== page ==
President Trump should instruct the U.S. Trade Representative and the White House National Trade Council to fast-track the pursuit of a U.S.–U.K. trade pact by putting forward clear negotiating objectives, pursuant to congressional guidance, that will advance the Special Relationship between the two countries. The free trade deal should be implemented within 90 days of Britain’s leaving the EU.

  1. Back Brexit and national sovereignty in Europe. Britain’s decision to leave the European Union should be viewed as a hugely positive development by the new Administration and offers tremendous opportunities for Britain and the United States to strengthen their partnership. President Trump has called the Brexit result “a great thing,” declaring on British soil the day after the June referendum that “basically they took back their country.”[REF]

    A supranational European Union that stifles sovereignty and the freedom of European allies to act independently is not in America’s national interest, and the White House should not back the mantra of “ever closer union” across the Atlantic. It is in America’s interest to cultivate ties with key national capitals rather than lending its support to a crumbling European Project. A strong and enduring transatlantic alliance rests upon the bedrock principles of self-determination, economic freedom, and mutual defense. 

    The new U.S. Administration should rethink American support for the EU and conduct a National Security Council–led study on how best to advance U.S. interests in Europe.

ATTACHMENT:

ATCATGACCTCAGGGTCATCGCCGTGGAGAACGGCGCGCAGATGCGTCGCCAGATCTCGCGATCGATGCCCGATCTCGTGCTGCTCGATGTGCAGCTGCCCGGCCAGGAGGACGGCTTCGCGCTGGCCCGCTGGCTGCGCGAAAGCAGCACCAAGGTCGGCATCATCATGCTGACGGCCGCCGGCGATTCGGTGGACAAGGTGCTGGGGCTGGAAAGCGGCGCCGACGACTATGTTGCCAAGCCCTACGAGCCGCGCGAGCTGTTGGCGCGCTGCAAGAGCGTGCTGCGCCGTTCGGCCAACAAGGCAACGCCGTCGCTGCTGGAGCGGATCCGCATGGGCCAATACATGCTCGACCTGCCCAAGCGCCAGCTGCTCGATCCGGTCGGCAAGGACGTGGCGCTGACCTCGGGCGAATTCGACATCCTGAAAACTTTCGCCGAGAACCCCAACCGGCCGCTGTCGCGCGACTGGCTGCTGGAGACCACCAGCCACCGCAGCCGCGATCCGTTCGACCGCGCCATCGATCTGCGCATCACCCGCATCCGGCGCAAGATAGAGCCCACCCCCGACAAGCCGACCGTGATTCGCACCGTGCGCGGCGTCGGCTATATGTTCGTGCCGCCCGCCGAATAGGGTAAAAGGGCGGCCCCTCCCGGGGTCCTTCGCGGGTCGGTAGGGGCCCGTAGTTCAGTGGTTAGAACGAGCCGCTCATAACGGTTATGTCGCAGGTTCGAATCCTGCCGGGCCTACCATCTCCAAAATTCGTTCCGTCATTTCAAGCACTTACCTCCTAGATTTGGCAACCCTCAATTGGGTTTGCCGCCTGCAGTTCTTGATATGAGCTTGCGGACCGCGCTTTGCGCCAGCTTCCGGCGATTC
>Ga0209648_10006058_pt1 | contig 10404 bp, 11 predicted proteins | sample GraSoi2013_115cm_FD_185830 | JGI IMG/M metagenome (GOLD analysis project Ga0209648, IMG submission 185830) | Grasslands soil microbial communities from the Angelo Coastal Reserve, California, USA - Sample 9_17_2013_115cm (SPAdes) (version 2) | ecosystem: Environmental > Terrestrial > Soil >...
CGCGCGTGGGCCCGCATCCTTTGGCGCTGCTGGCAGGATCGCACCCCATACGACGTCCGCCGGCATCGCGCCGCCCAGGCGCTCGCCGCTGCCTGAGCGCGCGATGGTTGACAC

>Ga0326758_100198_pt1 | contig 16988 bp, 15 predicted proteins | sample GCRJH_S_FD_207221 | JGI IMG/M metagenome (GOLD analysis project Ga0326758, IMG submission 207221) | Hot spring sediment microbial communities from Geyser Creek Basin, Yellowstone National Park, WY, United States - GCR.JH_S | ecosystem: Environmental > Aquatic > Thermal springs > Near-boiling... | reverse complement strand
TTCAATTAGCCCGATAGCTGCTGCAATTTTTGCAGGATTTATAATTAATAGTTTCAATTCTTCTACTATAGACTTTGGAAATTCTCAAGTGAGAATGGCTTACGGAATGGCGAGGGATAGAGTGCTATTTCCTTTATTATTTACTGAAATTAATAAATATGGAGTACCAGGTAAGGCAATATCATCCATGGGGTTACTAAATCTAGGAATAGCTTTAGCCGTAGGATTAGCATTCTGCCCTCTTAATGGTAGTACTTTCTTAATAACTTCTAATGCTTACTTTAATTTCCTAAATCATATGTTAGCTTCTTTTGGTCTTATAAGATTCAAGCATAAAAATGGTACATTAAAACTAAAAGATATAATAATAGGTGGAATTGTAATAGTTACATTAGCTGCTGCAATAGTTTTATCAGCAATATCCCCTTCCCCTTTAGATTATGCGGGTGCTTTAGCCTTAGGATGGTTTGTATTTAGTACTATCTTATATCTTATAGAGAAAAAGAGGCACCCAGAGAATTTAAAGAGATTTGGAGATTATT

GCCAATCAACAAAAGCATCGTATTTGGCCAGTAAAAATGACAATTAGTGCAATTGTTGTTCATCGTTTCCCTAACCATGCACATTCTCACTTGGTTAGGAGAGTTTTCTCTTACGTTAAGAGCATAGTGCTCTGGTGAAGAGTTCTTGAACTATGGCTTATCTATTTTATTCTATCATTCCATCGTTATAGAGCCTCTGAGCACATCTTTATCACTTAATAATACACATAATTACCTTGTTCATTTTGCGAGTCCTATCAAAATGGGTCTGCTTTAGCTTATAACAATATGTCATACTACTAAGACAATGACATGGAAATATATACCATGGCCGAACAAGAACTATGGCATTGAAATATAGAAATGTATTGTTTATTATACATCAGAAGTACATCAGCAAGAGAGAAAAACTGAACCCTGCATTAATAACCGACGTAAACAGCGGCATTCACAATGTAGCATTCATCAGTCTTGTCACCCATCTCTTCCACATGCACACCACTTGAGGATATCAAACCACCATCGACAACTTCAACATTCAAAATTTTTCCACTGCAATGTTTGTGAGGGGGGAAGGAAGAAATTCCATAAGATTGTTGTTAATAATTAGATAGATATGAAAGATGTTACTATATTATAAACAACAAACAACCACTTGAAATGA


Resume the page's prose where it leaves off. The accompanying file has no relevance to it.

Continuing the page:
2. Project robust leadership on NATO. The NATO alliance remains vitally important to the defense of the West, even more so with the resurgence of Russian militarism and aggression under Vladimir Putin. The U.S. and U.K. are NATO’s biggest contributors and the backbone of the alliance. Washington and London must work together to reenergize NATO, calling on European allies to spend more on defense, while at the same time rebuilding their own militaries after years of defense cuts under Barack Obama and successive British prime ministers before Theresa May. The United States and Great Britain must send a clear signal to Moscow that any attempt to violate the sovereignty of NATO member states in the Baltics or Eastern Europe will be met with military force through the alliance’s Article V commitment. 

    The Trump Administration should oppose any efforts by the European Union to create a competing EU defense identity or EU Army and should ensure that NATO retains its primacy over and the right of first refusal for all Europe-related defense matters.[REF]

  3. Advance U.S.–U.K. defense cooperation. The U.S. can buy the defense it needs more efficiently if it works as closely as possible with its best allies, and it has no better ally than Britain. It is prudent to buy American if that is the best and most efficient option, but America’s allies have good ideas and clever inventors too, and the United States owes it to its taxpayers and troops to develop with them when that is what makes sense. Above all, the U.S. should do more to ensure that, as is too often the case today, its own rules and procedures do not discourage its allies from buying American when they want to do so.